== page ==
Trioxidane

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Not to be confused with Trioxane.
Trioxidane
Structural formula of trioxidane with explicit hydrogens
Identifiers
CAS number 14699-99-1 N
PubChem 166717
ChemSpider 145859 YesY
ChEBI CHEBI:46736 YesY
Gmelin Reference 200290
Jmol-3D images Image 1
Properties
Molecular formula H2O3
Molar mass 50.01 g mol−1
Except where noted otherwise, data are given for materials in their standard state (at 25 °C (77 °F), 100 kPa)
 N (verify) (what is: YesY/N?)
Infobox references

Trioxidane (also systematically named μ-trioxidanediidodihydrogen), also called hydrogen trioxide or dihydrogen trioxide, is an inorganic compound with the chemical formula H[O]
3
H
(also written as [H(μ-O
3
)H]
or [H
2
O
3
]
). It is one of the unstable hydrogen polyoxides. In aqueous solutions, trioxidane decomposes to form water and singlet oxygen:

Trioxidane decomposition.png

The reverse reaction, the addition of singlet oxygen to water, typically does not occur in part due to the scarcity of singlet oxygen. In biological systems, however, ozone is known to be generated from singlet oxygen, and the presumed mechanism is an antibody-catalyzed production of trioxidane from singlet oxygen.[1]

Preparation[edit]

Trioxidane can be obtained in small, but detectable, amounts in reactions of ozone and hydrogen peroxide, or by the electrical dissociation of water. Larger quantities have been prepared by the reaction of ozone with organic reducing agents at low temperatures in a variety of organic solvents such as the anthraquinone process, and it is also formed during the decomposition of organic hydrotrioxides (ROOOH).[2]

The reaction of ozone with hydrogen peroxide is known as the "peroxone process". This mixture has been used for some time for treating groundwater contaminated with organic compounds. The reaction produces H2O3 and H2O5.[3]

Structure[edit]

Spectroscopic analysis has shown the molecule to have a skewed linear structure H-O-O-O-H, with the O-O bond length being shorter than that in hydrogen peroxide. Various dimeric and trimeric forms also seem to exist. It is slightly more acidic than hydrogen peroxide, dissociating into H+ and OOOH-.[4]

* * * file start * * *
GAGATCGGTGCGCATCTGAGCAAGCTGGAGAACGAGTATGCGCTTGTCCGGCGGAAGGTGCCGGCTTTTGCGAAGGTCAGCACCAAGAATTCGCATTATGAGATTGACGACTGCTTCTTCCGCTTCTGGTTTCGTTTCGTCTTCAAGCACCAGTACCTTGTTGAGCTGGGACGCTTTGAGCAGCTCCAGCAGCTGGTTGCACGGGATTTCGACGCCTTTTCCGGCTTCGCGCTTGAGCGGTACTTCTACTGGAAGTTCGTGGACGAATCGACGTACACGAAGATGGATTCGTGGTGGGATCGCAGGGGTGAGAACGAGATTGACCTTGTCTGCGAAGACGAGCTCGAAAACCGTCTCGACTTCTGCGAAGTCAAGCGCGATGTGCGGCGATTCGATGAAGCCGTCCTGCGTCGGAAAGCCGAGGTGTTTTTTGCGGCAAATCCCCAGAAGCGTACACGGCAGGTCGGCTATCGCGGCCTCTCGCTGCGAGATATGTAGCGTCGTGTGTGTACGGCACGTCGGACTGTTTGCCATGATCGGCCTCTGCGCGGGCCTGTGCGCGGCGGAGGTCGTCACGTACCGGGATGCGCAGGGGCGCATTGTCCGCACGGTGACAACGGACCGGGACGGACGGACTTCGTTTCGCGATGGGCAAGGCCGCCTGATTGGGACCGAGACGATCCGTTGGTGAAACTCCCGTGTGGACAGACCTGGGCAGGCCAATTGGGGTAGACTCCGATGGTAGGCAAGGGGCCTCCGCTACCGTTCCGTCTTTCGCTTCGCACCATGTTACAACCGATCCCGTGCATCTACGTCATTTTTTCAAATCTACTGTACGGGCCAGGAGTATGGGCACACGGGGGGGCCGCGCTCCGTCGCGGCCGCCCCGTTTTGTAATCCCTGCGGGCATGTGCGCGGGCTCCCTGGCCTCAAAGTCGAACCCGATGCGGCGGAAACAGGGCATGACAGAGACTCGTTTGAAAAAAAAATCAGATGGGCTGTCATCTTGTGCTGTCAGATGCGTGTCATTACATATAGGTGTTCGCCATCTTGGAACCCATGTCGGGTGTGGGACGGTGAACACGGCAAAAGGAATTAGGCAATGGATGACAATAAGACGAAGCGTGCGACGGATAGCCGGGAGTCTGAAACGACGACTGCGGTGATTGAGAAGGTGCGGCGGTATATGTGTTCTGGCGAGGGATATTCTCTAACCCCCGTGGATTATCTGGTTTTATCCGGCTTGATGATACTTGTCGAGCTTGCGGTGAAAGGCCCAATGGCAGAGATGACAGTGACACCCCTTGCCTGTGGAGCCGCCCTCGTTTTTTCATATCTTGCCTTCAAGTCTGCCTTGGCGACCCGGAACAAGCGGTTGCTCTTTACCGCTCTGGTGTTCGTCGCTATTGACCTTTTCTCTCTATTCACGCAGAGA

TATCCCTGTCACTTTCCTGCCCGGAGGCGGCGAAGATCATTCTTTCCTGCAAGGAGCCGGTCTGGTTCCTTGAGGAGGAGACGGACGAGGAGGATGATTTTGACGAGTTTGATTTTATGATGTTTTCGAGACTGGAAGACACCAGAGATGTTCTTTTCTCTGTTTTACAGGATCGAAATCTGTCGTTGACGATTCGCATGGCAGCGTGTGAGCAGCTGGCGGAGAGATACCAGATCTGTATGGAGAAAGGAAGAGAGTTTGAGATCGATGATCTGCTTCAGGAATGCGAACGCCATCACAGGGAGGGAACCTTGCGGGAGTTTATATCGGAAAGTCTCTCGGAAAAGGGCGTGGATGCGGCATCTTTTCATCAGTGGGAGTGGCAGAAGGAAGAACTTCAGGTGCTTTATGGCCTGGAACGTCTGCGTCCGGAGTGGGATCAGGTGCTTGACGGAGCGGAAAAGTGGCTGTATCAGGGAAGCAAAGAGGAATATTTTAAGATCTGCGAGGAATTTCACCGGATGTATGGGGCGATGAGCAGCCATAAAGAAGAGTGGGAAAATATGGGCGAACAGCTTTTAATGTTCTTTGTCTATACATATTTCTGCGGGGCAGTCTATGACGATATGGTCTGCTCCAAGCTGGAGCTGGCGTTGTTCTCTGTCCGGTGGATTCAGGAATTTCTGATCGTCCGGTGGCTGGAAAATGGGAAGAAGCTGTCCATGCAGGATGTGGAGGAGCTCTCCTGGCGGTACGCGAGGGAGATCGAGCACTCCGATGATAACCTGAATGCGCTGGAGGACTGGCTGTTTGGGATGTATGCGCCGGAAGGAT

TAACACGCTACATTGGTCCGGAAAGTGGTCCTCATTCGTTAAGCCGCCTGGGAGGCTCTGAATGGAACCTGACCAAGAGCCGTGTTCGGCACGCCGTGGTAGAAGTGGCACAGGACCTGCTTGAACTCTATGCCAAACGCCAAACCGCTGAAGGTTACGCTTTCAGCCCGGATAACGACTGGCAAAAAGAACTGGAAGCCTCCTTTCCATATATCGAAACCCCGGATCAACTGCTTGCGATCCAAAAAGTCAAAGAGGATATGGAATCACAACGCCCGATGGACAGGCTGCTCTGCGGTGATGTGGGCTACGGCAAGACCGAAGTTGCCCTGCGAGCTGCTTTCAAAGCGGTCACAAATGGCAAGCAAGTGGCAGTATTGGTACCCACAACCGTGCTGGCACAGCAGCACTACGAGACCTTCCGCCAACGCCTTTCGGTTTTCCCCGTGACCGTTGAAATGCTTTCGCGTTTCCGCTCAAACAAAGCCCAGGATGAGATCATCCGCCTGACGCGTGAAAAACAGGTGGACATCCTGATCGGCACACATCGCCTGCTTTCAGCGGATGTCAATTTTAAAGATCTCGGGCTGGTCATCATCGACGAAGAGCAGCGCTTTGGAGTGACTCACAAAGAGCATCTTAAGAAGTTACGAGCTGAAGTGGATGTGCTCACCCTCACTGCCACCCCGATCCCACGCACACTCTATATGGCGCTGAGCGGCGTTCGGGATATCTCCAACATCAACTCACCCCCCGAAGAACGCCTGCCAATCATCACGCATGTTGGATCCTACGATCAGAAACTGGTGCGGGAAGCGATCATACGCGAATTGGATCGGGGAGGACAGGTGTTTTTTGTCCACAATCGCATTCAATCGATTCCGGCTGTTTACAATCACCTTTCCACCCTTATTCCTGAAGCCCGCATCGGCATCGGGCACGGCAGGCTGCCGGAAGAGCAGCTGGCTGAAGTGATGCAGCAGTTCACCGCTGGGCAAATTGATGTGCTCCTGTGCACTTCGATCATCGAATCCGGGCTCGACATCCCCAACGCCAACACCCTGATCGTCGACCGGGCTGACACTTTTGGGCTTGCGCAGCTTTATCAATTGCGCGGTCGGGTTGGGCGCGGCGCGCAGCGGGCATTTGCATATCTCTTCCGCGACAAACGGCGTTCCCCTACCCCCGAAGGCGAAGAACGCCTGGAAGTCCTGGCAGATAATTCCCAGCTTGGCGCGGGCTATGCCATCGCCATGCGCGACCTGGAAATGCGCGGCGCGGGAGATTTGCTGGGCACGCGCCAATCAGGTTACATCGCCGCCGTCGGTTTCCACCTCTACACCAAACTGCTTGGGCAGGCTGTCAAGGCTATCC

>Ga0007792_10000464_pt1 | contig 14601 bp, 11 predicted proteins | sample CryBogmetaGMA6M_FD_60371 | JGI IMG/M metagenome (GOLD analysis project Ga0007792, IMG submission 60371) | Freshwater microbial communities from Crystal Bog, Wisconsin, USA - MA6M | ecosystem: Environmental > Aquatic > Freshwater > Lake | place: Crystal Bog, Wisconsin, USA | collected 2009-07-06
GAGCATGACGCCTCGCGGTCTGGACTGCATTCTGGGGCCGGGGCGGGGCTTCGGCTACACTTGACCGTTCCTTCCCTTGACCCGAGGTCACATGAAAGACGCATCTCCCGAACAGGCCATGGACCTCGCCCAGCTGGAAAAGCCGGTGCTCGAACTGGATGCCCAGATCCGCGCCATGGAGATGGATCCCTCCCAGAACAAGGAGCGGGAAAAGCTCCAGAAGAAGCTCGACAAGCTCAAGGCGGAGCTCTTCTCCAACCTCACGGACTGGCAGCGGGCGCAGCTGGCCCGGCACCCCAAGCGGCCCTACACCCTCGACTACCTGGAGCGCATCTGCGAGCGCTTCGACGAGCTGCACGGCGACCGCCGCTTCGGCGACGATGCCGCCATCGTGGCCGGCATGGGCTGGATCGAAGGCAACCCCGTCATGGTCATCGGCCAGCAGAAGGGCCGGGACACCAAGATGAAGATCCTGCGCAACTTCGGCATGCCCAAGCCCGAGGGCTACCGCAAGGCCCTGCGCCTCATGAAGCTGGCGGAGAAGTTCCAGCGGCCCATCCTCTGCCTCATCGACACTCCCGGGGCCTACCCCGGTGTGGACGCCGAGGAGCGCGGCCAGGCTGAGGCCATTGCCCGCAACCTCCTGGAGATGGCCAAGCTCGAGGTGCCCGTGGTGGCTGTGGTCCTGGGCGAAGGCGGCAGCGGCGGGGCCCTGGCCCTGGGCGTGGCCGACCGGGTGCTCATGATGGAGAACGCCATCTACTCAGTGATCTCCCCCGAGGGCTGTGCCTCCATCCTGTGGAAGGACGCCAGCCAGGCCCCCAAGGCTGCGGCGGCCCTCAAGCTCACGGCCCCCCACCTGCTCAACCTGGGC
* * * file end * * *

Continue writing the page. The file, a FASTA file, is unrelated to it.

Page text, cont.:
HOOOH structure.png

Reactions[edit]

Trioxidane readily decomposes into water and singlet oxygen, with a half-life of about 16 minutes in organic solvents at room temperature, but only milliseconds in water. It reacts with organic sulfides to form sulfoxides, but little else is known of its reactivity.

Recent research found that trioxidane is the active ingredient responsible for the antimicrobial properties of the well known ozone / hydrogen peroxide mix. Because these two compounds are present in biological systems as well it is argued that an antibody in the human body can generate trioxidane as a powerful oxidant against invading bacteria.[1][5] The source of the compound in biological systems is the reaction between singlet oxygen and water (which proceeds in either direction, of course, according to concentrations), with the singlet oxygen being produced by immune cells.[2][6]

In 2005, trioxidane was observed experimentally by microwave spectroscopy in a supersonic jet. The molecule exists in a trans conformation with oxygen-oxygen bond lengths of 142.8 picometer compared to 146.4 picometer for hydrogen peroxide. Computational chemistry predicts that more oxygen chain molecules or hydrogen polyoxides exist and that even infinite oxygen chains can exist in a low temperature gas. With this spectroscopic evidence a search for these type of molecules can start in interstellar space.[4]

See also[edit]

References[edit]

  1. ^ a b Paul T. Nyffeler, Nicholas A. Boyle, Laxman Eltepu, Chi-Huey Wong, Albert Eschenmoser, Richard A. Lerner, Paul Wentworth Jr. (2004). "Dihydrogen Trioxide (HOOOH) Is Generated during the Thermal Reaction between Hydrogen Peroxide and Ozone". Angewandte Chemie International Edition 43 (35): 4656–4659. doi:10.1002/anie.200460457. PMID 15317003. 
  2. ^ a b Božo Plesničar (2005). "Progress in the Chemistry of Dihydrogen Trioxide (HOOOH)" (PDF). Acta Chim. Slov 52: 1–12. Retrieved 23 April 2012. 
  3. ^ Xin Xu and William A. Goddard III. Peroxonechemistry:Formation of H2O3 and ring-(HO2)(HO3) from O3/H2O2
  4. ^ a b Kohsuke Suma, Yoshihiro Sumiyoshi, and Yasuki Endo (2005). "The Rotational Spectrum and Structure of HOOOH". J. Am. Chem. Soc. 127 (43): 14998–14999. doi:10.1021/ja0556530. PMID 16248618. 
  5. ^ A Time-Honored Chemical Reaction Generates an Unexpected Product, News & Views, September 13, 2004
  6. ^ Roald Hoffmann (2004). "The Story of O". American Scientist. doi:10.1511/2004.1.23.